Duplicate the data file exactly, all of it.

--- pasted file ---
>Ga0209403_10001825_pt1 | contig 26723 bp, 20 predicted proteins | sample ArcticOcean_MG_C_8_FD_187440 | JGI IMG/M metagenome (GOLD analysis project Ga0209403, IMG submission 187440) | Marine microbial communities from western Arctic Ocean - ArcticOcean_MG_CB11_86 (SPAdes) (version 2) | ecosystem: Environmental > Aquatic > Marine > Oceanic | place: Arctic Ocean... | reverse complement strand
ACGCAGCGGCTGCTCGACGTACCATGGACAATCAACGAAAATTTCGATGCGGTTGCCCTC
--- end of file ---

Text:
>Ga0209403_10001825_pt1 | contig 26723 bp, 20 predicted proteins | sample ArcticOcean_MG_C_8_FD_187440 | JGI IMG/M metagenome (GOLD analysis project Ga0209403, IMG submission 187440) | Marine microbial communities from western Arctic Ocean - ArcticOcean_MG_CB11_86 (SPAdes) (version 2) | ecosystem: Environmental > Aquatic > Marine > Oceanic | place: Arctic Ocean... | reverse complement strand
ACGCAGCGGCTGCTCGACGTACCATGGACAATCAACGAAAATTTCGATGCGGTTGCCCTC